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Seventeen

When we were first married, M and I had no money. Our wedding was a simple, courthouse affair in front of our circuit court judge. We had to borrow $60 to pay for our marriage license and the little bit of change we had left over we used to buy a Big Mac (because, we reasoned, we had to). Afterward, we came back to the townhouse we shared with M’s siblings and played video games or watched TV. 

M drove a white, 1988 Ford Mustang (fastback). It was the car of a gear head without a lot of money: dicey exhaust, no catalytic converter, covered with bumper stickers, and pockmarked with rust stains. The wiring on the fan had broken long before my time and to fix it, M had rigged up a system where the driver could flip a little switch by their knees and turn it on while idling, lest we be at the Taco Bell drive through and the whole car overheat. The windows worked occasionally, which was great because there was no A/C. Going uphill took all 88 horses (IF you lifted your ass off the seat or, better yet, got out and ran along beside it), which sucked when we had to haul laundry to M’s parents’ house for the weekend. But every weekend, we’d rally and make the journey from our townhouse to my in-laws’ place 50 miles in BF Alabama. M’s siblings would make the trek with us sometimes in a convoy, taking their much nicer, smoother, durable Taurus. 

I didn’t mind this aspect of our poverty. My family had a reliable car while I was growing up. Summer or winter, rain or shine, there was always someone outside in the driveway or in the garage under the hood or under the chassis ranting and swearing about the condition of our family vehicle. We also never had the same car for longer than a year or two, so I never bothered to get attached. I grew up in Southeastern Michigan, my family has been connected with the Big Three, but I couldn’t care less about what I rode in. 

(Oh, that was another thing. I didn’t drive. Today, I don’t drive for medical reasons; back then I didn’t drive for convenience. My high school was within walking distance. If I needed to go somewhere, someone took me. I didn’t have too many friends, so going “out” with them wasn’t an issue for me. So I didn’t have to get my driver’s license until I was 20.)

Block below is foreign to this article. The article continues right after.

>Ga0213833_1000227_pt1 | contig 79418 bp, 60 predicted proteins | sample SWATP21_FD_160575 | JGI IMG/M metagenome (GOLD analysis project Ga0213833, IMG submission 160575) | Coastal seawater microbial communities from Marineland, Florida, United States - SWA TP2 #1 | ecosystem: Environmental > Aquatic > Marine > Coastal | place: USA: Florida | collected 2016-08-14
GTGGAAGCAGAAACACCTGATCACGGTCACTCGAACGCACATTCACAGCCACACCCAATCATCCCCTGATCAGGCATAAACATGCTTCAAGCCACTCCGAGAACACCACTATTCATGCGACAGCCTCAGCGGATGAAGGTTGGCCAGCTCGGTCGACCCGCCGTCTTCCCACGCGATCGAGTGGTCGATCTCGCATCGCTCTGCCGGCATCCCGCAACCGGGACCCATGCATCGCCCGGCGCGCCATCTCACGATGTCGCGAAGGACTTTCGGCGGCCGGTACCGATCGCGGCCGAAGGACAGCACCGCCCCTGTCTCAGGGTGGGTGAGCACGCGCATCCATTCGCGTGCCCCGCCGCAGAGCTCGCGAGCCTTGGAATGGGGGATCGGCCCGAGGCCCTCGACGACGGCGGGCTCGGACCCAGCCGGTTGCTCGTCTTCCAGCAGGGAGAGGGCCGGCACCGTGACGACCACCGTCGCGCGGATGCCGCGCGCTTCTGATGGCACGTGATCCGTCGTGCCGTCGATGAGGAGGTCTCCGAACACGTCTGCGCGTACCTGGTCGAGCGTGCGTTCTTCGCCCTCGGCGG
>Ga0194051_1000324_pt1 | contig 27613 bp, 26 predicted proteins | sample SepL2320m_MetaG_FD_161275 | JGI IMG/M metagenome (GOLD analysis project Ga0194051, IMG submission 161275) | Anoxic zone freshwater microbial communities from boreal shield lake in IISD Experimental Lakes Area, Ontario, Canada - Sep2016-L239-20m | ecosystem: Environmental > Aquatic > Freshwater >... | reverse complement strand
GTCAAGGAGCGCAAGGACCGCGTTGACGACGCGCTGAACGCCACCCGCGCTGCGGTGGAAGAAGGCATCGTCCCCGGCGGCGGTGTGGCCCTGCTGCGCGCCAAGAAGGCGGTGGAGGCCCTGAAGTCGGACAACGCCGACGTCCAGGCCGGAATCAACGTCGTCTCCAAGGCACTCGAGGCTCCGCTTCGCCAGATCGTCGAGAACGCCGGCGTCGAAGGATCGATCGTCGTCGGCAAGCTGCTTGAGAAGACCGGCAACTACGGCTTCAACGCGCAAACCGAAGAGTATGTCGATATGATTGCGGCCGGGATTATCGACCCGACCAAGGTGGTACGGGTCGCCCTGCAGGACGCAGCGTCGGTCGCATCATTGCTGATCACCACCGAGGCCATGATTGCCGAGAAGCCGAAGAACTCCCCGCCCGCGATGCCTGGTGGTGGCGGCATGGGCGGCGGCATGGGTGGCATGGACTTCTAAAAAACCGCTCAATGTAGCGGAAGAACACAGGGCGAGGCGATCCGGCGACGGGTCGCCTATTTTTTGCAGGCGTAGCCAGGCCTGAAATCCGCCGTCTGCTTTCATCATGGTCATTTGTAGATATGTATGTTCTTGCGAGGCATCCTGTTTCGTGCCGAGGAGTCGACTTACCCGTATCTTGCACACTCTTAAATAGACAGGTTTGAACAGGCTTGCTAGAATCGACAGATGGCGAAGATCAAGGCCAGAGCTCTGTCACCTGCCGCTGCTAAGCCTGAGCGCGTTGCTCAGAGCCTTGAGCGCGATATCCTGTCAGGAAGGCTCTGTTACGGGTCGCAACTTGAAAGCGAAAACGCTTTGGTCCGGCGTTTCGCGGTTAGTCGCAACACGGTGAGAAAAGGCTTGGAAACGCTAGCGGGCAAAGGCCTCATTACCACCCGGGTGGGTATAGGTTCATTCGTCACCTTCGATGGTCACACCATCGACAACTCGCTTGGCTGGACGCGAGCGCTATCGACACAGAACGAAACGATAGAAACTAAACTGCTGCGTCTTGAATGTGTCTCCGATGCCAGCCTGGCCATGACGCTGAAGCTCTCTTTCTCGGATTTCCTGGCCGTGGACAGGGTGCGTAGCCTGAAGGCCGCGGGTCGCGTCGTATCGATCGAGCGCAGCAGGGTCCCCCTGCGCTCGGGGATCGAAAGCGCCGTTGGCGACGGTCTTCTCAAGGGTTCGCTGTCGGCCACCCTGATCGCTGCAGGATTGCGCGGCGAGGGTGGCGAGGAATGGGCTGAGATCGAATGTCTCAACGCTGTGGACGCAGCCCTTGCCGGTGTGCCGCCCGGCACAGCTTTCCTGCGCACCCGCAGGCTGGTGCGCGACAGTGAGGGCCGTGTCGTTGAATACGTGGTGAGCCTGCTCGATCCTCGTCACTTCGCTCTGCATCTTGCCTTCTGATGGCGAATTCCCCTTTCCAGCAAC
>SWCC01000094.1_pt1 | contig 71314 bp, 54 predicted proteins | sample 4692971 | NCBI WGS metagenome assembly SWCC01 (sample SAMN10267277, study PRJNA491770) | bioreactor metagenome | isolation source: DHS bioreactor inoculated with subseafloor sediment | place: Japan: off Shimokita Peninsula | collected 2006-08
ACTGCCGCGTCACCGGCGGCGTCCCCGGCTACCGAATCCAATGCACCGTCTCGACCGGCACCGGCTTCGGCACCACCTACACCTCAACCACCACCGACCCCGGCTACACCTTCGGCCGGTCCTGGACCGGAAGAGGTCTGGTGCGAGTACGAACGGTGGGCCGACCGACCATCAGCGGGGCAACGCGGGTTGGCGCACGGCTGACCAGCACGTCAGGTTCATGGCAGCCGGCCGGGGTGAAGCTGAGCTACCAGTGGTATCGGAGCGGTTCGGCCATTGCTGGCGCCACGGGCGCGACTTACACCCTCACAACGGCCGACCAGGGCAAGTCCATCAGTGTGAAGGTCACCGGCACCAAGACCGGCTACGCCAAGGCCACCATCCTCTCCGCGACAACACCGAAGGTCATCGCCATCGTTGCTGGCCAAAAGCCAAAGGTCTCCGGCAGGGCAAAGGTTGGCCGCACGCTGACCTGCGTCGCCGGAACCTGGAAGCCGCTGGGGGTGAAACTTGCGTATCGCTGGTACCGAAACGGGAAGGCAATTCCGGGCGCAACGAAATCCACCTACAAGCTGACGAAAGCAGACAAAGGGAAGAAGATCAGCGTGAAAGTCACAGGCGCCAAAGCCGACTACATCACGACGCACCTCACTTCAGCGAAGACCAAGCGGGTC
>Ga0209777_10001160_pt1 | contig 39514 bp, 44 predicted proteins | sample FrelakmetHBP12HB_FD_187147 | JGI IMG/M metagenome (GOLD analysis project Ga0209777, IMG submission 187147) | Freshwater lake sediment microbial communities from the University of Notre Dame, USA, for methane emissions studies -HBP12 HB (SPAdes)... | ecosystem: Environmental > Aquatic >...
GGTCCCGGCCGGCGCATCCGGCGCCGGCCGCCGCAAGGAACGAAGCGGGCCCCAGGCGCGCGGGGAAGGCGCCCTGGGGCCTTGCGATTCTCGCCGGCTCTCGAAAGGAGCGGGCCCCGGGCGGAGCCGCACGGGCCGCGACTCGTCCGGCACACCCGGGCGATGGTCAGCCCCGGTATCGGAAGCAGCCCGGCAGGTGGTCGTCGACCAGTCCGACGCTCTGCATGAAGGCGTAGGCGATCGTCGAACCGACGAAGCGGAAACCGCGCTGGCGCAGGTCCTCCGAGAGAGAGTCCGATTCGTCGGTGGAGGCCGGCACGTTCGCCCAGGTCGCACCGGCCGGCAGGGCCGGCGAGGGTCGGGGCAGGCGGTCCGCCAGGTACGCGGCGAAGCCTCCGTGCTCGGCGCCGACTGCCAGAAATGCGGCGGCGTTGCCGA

Then one day, the doors in M’s Mustang broke. 

I recall them both breaking within a week or so of each other. First the driver’s side, then the passenger side. They opened from the inside, but the outside handles refused to budge. Both of us tried futzing with the handles for a little while before M said they’d have to fix or replace them. 

“I can fix them,” M declared. “It shouldn’t be too hard.”

Unfortunately, M didn’t exactly jump on the chance to fix the door handles to the Mustang. Yes, money was an issue; we didn’t have it. But M did have time to see what was wrong with the door handles and assess how much it would take to fix them. 

So what did we do in the interim? 

M had a brilliant idea to tie a length of vinyl strap around each internal door opener and toss the strap over the backseats. That way, all you have to do is pop the trunk, pull the straps, and the doors will swing open. 

I stared at M for a long moment after they explained this to me. “Mmhmm,” I acknowledged. “And then what?”

“Then the doors open,” they repeated. 

You can guess how well this worked. About the third time for the “pull the strap” method of opening the Mustang doors, the strap slipped off or M forgot to tie them to the internal door handles. 

“Shit, let me fix that.” 

To my horror, M began crawling in through the trunk of the car. 

I trembled in the parking lot of Walmart, a 19-year-old newlywed, watching as my spouse ambled through the back of our only vehicle just so they could open the doors. Of course, this was Alabama and this wasn’t the strangest, nor the most white trash, incident that’s ever gone down in this city — let alone that parking lot. But something inside my tender heart broke and I lost it. Once the doors came swinging open, I ducked inside and began shrieking:

Ok, I wasn’t going to say anything but you have got to fix these doors as soon as we get home because I AM NOT CRAWLING THROUGH THE FUCKING TRUNK to get into this car!” 

We drove home in silence, but M fixed the door handles. 


I brought up this memory on our anniversary last week and M laughed. “Yeah, I’m sorry about that. Don’t worry, you’ll never have to do that again.”

Not so fast. 

A week after we leased the Tesla, the operating system died and we had to take it back to the leasing office for repairs. We only found out when we got into the car and the monitor didn’t turn on. The car still drove, but the other important stuff didn’t work. The app on our phones didn’t work; only the key card which we keep as a back up let us into the car. 

If we didn’t have the backup card, we wouldn’t be able to open our car doors. 

Seventeen years later, the problems are still the same. Just different. 

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